Cognitive and motor dysfunction is common in people who have experienced a traumatic brain injury (TBI). These deficits can include memory loss, learning impairment, dizziness, difficulty with balance, and loss of fine motor control and coordination. Cognitive function and vestibulomotor tasks have been widely used in clinically relevant rodent models of experimental TBI to study the relationship of neurobehavioral dysfunction to injury severity, secondary injury mechanisms, or putative therapeutic interventions. Here we describe paradigms for the novel object recognition task, a test of memory, and beam walking and rotarod tasks, tests of coordinated motor function. Key advantages and disadvantages are presented, and potential problems and adaptations of these behavioral tests are discussed.
|Title of host publication||Neuromethods|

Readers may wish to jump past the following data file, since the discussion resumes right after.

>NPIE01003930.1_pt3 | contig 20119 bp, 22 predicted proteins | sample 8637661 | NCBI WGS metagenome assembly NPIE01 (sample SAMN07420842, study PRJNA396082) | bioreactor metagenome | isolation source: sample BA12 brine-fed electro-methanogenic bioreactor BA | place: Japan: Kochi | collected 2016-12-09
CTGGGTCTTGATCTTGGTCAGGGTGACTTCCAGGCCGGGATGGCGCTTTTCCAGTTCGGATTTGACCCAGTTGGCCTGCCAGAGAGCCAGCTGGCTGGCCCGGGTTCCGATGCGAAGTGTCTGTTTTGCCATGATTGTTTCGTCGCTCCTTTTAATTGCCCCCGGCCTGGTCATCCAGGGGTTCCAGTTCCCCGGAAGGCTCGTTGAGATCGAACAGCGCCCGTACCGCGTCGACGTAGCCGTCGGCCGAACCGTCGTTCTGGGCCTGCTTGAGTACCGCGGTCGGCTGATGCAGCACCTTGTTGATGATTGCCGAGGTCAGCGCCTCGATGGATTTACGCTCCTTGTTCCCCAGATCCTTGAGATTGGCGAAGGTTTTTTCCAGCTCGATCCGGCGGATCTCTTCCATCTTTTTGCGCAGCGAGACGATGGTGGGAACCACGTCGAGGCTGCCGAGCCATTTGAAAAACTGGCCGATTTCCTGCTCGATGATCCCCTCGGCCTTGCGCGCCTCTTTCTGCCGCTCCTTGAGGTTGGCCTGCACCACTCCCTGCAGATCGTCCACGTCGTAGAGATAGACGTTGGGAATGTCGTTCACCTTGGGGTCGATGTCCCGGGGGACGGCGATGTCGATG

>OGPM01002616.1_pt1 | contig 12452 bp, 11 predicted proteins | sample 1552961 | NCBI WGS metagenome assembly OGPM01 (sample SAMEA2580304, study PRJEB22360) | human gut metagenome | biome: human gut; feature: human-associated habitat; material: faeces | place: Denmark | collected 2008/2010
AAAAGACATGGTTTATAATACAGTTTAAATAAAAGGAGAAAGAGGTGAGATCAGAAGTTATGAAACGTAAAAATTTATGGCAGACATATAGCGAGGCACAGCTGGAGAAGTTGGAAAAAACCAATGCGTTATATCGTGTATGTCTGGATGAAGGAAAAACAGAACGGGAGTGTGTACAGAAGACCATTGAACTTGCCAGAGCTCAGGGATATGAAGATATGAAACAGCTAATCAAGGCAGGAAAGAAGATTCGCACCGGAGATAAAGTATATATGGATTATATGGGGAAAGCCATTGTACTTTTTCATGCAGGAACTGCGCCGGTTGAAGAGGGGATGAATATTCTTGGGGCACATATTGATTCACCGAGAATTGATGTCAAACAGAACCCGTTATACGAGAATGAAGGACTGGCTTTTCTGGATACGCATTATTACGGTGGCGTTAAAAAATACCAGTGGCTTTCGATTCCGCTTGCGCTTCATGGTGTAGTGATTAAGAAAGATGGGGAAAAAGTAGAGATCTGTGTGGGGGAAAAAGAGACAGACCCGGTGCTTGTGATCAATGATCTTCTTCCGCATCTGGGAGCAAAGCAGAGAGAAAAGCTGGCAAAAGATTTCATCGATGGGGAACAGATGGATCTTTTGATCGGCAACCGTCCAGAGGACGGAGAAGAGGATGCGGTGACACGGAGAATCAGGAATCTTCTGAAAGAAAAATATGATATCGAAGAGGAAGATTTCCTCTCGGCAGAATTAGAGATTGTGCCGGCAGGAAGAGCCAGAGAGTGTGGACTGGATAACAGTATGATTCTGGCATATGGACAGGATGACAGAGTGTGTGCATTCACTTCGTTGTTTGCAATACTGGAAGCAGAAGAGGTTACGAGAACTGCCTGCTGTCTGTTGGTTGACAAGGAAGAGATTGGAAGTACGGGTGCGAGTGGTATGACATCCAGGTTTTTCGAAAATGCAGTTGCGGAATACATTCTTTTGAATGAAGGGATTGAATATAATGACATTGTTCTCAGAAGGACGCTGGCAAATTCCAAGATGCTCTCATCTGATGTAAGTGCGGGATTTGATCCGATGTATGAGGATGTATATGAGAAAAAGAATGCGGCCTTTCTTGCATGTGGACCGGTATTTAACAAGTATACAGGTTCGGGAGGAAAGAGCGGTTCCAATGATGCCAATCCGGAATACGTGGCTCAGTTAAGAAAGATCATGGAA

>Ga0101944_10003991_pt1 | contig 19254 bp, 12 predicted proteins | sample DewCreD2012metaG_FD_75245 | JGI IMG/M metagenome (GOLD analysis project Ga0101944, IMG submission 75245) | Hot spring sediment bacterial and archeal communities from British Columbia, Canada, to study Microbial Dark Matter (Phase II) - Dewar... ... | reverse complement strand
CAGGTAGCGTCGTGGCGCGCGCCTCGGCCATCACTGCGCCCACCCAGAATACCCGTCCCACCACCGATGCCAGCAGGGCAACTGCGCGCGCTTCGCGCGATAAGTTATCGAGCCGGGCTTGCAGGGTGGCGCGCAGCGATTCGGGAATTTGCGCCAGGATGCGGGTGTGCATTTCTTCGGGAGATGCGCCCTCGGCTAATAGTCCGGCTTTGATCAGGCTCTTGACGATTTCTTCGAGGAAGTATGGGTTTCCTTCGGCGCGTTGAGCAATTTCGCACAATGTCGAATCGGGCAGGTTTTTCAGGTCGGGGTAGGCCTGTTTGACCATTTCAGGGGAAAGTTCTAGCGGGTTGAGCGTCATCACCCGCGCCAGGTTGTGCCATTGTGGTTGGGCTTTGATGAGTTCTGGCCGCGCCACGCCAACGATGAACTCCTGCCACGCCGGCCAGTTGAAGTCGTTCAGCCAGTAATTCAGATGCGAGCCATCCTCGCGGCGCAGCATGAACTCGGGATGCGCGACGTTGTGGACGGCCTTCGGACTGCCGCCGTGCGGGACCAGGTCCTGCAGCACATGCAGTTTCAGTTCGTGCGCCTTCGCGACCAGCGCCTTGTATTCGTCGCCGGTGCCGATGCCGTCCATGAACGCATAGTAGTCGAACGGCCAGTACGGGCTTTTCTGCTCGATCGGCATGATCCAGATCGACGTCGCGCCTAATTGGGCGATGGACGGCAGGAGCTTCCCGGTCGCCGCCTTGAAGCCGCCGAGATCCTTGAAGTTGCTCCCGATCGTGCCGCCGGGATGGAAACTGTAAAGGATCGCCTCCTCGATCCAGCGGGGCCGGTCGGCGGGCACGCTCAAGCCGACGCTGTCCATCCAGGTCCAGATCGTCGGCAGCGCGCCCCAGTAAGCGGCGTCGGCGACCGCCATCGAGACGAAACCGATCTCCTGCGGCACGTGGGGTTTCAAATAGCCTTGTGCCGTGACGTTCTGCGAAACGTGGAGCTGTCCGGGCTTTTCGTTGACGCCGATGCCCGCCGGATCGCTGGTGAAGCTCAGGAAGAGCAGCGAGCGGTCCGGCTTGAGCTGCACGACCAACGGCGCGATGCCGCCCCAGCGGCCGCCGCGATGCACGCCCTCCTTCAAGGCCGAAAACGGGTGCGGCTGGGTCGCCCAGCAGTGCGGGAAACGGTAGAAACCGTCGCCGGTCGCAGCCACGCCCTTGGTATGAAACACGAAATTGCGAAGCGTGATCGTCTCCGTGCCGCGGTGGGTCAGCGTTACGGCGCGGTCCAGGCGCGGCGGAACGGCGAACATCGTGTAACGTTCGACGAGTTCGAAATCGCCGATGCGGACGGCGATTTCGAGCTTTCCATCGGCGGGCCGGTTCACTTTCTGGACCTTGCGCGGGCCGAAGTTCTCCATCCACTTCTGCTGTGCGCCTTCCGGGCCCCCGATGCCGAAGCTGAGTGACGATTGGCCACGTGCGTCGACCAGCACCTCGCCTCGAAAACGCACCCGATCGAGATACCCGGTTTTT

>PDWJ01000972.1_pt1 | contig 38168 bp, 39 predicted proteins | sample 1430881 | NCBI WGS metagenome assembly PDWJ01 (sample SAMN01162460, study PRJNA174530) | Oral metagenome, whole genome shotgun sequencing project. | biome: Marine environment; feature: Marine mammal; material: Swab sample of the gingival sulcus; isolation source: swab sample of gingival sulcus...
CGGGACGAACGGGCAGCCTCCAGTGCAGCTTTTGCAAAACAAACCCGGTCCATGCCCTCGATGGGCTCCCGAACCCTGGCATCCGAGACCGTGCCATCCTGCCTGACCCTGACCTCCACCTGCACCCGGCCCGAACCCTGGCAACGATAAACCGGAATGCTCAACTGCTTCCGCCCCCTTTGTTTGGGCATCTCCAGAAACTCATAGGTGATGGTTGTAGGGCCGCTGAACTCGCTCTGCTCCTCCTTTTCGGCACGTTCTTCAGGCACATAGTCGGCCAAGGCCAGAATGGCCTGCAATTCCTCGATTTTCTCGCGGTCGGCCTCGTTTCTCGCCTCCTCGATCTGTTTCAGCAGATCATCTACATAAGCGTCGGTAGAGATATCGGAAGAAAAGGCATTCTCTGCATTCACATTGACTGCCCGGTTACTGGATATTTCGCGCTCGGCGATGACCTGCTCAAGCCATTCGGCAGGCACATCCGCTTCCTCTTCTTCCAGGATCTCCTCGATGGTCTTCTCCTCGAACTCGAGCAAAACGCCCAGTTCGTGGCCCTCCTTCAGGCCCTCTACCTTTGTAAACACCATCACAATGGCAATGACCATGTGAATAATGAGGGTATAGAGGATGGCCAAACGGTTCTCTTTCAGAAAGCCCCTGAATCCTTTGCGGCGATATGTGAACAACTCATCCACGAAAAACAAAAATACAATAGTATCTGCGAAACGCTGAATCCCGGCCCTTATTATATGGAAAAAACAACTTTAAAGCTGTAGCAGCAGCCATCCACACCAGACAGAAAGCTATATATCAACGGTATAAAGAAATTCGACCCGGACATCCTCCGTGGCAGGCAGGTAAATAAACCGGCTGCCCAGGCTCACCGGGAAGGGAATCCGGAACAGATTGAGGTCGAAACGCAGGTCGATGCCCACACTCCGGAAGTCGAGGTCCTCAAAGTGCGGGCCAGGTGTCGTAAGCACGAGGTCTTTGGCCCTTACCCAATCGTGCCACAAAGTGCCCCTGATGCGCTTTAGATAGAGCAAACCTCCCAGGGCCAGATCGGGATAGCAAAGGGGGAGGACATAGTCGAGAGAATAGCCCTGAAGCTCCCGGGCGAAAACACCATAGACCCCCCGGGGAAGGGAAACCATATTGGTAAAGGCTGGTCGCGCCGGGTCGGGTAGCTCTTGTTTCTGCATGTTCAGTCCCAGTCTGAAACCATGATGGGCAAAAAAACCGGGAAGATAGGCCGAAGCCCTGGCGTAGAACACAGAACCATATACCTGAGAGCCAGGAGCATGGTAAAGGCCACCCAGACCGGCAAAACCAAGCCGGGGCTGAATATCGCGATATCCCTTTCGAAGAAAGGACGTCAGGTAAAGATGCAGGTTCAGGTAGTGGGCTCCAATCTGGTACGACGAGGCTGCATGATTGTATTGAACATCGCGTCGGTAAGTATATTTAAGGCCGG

|Number of pages||16|
|State||Published - 2018|
Bibliographical noteFunding Information:
Supported, in part, by NIH R01 NS072302 and Kentucky Spinal Cord and Head Injury Research Trust grants 14-12A and 14-13A.
© Springer Science+Business Media, LLC, part of Springer Nature 2018.
- Beam walking
- Novel object recognition
- Traumatic brain injury
ASJC Scopus subject areas
- Neuroscience (all)
- Biochemistry, Genetics and Molecular Biology (all)
- Pharmacology, Toxicology and Pharmaceutics (all)
- Psychiatry and Mental health